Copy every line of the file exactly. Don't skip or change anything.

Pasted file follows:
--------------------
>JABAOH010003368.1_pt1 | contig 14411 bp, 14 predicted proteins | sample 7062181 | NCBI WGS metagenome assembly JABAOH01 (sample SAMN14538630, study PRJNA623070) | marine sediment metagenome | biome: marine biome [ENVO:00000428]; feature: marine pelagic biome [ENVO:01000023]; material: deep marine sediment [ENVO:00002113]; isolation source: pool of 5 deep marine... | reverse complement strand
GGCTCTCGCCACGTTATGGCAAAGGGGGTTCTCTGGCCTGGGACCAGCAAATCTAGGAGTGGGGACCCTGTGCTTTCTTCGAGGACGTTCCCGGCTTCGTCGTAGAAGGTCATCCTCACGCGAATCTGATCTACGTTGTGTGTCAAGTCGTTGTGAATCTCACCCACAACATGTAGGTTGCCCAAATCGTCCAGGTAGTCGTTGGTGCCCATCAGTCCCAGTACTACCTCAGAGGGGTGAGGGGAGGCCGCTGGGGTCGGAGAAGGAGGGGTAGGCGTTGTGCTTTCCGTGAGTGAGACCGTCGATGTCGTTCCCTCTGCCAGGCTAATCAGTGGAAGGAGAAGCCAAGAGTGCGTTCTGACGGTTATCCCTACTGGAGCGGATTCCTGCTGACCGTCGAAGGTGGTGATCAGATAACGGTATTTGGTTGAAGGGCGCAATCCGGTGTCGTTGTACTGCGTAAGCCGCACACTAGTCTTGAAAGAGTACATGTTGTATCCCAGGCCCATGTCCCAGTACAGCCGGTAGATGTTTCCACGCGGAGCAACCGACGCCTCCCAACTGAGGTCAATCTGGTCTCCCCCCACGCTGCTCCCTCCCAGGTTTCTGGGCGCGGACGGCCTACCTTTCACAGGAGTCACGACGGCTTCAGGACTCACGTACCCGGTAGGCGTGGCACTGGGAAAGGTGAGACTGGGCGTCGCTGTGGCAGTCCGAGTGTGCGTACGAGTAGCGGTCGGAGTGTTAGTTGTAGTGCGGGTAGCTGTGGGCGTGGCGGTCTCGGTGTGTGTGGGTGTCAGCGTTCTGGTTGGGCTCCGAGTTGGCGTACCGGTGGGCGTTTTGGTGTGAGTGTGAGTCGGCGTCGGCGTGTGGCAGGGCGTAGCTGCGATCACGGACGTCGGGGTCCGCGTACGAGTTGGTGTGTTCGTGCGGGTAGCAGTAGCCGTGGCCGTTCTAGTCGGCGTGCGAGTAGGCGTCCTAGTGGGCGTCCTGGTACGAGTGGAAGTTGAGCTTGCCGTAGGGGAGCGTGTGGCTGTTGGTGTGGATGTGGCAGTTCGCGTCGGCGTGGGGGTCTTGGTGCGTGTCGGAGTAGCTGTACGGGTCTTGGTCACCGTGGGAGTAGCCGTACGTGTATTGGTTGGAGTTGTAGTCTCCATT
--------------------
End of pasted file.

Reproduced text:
>JABAOH010003368.1_pt1 | contig 14411 bp, 14 predicted proteins | sample 7062181 | NCBI WGS metagenome assembly JABAOH01 (sample SAMN14538630, study PRJNA623070) | marine sediment metagenome | biome: marine biome [ENVO:00000428]; feature: marine pelagic biome [ENVO:01000023]; material: deep marine sediment [ENVO:00002113]; isolation source: pool of 5 deep marine... | reverse complement strand
GGCTCTCGCCACGTTATGGCAAAGGGGGTTCTCTGGCCTGGGACCAGCAAATCTAGGAGTGGGGACCCTGTGCTTTCTTCGAGGACGTTCCCGGCTTCGTCGTAGAAGGTCATCCTCACGCGAATCTGATCTACGTTGTGTGTCAAGTCGTTGTGAATCTCACCCACAACATGTAGGTTGCCCAAATCGTCCAGGTAGTCGTTGGTGCCCATCAGTCCCAGTACTACCTCAGAGGGGTGAGGGGAGGCCGCTGGGGTCGGAGAAGGAGGGGTAGGCGTTGTGCTTTCCGTGAGTGAGACCGTCGATGTCGTTCCCTCTGCCAGGCTAATCAGTGGAAGGAGAAGCCAAGAGTGCGTTCTGACGGTTATCCCTACTGGAGCGGATTCCTGCTGACCGTCGAAGGTGGTGATCAGATAACGGTATTTGGTTGAAGGGCGCAATCCGGTGTCGTTGTACTGCGTAAGCCGCACACTAGTCTTGAAAGAGTACATGTTGTATCCCAGGCCCATGTCCCAGTACAGCCGGTAGATGTTTCCACGCGGAGCAACCGACGCCTCCCAACTGAGGTCAATCTGGTCTCCCCCCACGCTGCTCCCTCCCAGGTTTCTGGGCGCGGACGGCCTACCTTTCACAGGAGTCACGACGGCTTCAGGACTCACGTACCCGGTAGGCGTGGCACTGGGAAAGGTGAGACTGGGCGTCGCTGTGGCAGTCCGAGTGTGCGTACGAGTAGCGGTCGGAGTGTTAGTTGTAGTGCGGGTAGCTGTGGGCGTGGCGGTCTCGGTGTGTGTGGGTGTCAGCGTTCTGGTTGGGCTCCGAGTTGGCGTACCGGTGGGCGTTTTGGTGTGAGTGTGAGTCGGCGTCGGCGTGTGGCAGGGCGTAGCTGCGATCACGGACGTCGGGGTCCGCGTACGAGTTGGTGTGTTCGTGCGGGTAGCAGTAGCCGTGGCCGTTCTAGTCGGCGTGCGAGTAGGCGTCCTAGTGGGCGTCCTGGTACGAGTGGAAGTTGAGCTTGCCGTAGGGGAGCGTGTGGCTGTTGGTGTGGATGTGGCAGTTCGCGTCGGCGTGGGGGTCTTGGTGCGTGTCGGAGTAGCTGTACGGGTCTTGGTCACCGTGGGAGTAGCCGTACGTGTATTGGTTGGAGTTGTAGTCTCCATT